members who are knowledgeable in that particular area of research), and
also to administer the instrument to a small group in a trial run, in
order to ascertain whether the questionnaire in its original form does
indeed elicit the type of responses needed, or whether it requires
further refinement. Then
the necessary changes can be made before the research instrument is
administered to the target population.
When instead of factual information the researcher aims to obtain
individuals' personal feelings or attitudes, the opinionnaire is the
instrument frequently used. Although oral methods can be employed, the most frequent
method uses a type of questionnaire that differs from the previously
discussed only in the phrasing of the questions.
It is quite likely that an individual, when confronted with a
question of some substance, will react by voicing an opinion which he
believes conforms to expected values (which may be the case in Masonic
research). This kind of
response may be given consciously or unconsciously; in either case, that
should be anticipated by the researcher who should construct his
instrument accordingly. The
respondent may not even have given the question any serious thought
until confronted with it.
That also has to be taken into account.
Best offers words of wisdom:
Even behaviour itself is not always a true indication of attitude.
When politicians kiss babies, their behaviour may not be a true
expression of affection towards infants.
Social custom or the desire for social approval make many overt
expressions of behaviour mere formalities, quite unrelated to the inward
feelings of the individual . . .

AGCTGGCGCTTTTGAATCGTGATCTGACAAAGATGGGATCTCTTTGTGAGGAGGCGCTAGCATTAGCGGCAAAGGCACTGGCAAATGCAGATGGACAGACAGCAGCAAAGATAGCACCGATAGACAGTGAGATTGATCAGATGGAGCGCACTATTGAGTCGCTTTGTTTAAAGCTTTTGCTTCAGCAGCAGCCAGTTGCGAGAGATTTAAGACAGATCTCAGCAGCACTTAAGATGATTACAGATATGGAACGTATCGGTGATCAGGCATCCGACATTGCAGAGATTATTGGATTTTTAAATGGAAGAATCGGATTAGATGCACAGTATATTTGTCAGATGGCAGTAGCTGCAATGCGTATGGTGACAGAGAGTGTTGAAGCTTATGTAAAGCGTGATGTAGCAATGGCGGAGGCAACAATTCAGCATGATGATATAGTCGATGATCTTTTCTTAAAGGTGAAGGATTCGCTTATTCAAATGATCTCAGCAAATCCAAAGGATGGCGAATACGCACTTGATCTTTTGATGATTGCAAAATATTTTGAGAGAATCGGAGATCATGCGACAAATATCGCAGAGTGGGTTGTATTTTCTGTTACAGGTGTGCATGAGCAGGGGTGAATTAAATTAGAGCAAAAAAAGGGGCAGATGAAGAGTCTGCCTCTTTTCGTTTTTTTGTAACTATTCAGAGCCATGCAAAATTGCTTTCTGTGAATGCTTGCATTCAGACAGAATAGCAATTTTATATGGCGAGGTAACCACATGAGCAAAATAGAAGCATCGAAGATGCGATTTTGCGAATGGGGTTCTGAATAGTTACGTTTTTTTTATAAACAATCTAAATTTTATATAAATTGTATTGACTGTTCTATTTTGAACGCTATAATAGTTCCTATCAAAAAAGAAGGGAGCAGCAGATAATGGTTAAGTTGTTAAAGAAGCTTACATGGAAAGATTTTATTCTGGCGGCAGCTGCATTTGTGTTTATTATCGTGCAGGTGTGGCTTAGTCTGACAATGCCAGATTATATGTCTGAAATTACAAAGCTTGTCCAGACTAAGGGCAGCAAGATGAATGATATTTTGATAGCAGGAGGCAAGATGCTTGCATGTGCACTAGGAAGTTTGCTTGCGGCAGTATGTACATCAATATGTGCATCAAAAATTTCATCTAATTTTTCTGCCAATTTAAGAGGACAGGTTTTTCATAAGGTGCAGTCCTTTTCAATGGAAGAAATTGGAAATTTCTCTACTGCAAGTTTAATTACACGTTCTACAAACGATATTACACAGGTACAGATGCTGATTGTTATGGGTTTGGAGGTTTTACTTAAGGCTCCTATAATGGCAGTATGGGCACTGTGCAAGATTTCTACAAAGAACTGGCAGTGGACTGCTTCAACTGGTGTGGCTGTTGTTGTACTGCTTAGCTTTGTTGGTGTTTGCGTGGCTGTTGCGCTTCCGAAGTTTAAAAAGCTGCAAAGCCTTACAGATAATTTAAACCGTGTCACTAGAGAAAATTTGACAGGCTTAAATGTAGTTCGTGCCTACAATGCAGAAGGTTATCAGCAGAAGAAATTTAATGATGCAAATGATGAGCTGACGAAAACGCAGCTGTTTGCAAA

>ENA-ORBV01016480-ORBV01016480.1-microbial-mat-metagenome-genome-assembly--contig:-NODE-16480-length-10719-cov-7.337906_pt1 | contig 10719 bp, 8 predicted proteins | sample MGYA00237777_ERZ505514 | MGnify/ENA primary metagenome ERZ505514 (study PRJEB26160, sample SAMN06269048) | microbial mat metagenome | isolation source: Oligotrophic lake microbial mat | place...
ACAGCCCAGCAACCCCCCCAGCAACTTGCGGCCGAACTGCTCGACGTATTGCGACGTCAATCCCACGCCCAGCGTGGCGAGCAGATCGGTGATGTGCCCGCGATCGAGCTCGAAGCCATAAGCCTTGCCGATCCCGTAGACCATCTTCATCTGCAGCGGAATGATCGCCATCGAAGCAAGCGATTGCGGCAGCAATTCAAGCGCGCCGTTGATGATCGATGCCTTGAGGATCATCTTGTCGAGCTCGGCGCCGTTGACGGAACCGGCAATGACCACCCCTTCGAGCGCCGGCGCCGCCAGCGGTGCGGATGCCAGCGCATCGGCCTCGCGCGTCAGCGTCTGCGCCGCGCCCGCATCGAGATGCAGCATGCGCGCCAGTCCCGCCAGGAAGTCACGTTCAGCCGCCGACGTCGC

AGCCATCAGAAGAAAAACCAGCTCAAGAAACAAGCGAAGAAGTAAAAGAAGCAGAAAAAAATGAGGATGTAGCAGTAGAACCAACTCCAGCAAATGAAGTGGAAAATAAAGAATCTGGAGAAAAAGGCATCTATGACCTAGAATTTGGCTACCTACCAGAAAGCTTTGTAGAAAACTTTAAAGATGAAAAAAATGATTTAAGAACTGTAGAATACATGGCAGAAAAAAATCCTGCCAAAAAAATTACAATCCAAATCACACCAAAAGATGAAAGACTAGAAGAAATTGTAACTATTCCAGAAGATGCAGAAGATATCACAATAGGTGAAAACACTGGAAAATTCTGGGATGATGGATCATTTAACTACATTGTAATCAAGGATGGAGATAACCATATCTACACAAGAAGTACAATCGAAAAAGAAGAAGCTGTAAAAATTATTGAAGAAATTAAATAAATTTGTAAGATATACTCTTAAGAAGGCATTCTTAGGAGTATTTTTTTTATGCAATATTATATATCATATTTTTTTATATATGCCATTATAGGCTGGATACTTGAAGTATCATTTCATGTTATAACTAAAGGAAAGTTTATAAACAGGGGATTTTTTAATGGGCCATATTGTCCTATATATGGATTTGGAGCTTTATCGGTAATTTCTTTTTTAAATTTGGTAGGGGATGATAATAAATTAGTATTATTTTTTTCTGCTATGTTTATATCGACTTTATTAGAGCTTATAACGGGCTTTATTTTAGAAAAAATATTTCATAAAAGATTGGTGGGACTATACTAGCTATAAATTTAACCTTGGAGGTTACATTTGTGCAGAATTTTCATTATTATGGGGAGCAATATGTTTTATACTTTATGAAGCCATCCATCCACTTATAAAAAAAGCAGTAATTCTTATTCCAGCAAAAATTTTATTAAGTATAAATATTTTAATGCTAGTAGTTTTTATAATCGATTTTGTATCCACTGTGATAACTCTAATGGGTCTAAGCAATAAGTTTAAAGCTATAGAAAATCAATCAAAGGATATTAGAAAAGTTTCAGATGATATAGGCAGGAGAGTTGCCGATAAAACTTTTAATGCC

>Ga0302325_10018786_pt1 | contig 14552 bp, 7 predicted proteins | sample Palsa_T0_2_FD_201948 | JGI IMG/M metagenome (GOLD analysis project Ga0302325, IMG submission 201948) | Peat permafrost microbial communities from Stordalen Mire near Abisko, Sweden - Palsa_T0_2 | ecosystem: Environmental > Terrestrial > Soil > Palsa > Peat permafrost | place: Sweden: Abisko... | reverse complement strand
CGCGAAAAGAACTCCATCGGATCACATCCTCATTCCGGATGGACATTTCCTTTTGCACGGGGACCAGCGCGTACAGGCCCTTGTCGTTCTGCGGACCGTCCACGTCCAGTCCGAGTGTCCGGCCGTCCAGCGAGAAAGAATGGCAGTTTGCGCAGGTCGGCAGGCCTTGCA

With these limitations in mind, psychologists and
sociologists have explored an interesting area of research, basing their
data upon the expressed opinions of individuals.
Several methods have
1. Asking the individual directly how he feels about a
subject. This technique may employ a.....questionnaire of the open or
closed form. It may employ
the interview process, in which the respondent expresses his opinion
2. Asking the individual to check the statements in a
list with which he is in agreement.
3. Asking the individual to indicate his degree of
agreement or disagreement with a series of statements about a
4. Inferring his attitude from his reaction to
devices, through which he may reveal his attitude unconsciously.
(A projective device is a data-gathering instrument
conceals its purpose in such a way that the subject cannot guess how he
should respond to appear in his best light.
Thus, his real characteristics are revealed.) (37)
Among the techniques developed to measure opinions elicited by
opinionnaires or public opinion polls, are those of L. L. Thurstone (38)
and R. Likert. (39) Thurstone constructed an attitude scale by
assembling a large number of statements concerning a topic, some mildly
favourable, favourable, and strongly
37 Ibid., pp. 173, 174
38 Thurstone, L.L. and E.J. Chave, The Measurement of
39 Edwards, A. and K.C. Kenney, in Journal of Applied Psychology, XXX,
favourable - others mildly unfavourable, unfavourable,
and strongly unfavourable.
A hundred or more judges sorted these statements into piles, indicating
their own judgments as to the degree to which the statement was
favourable or unfavourable. For example, following Thurstone, we may
approach the public with a survey which would sort the following
statement as extremely favourable to the Masonic order:
"All public servants should belong to a Masonic lodge."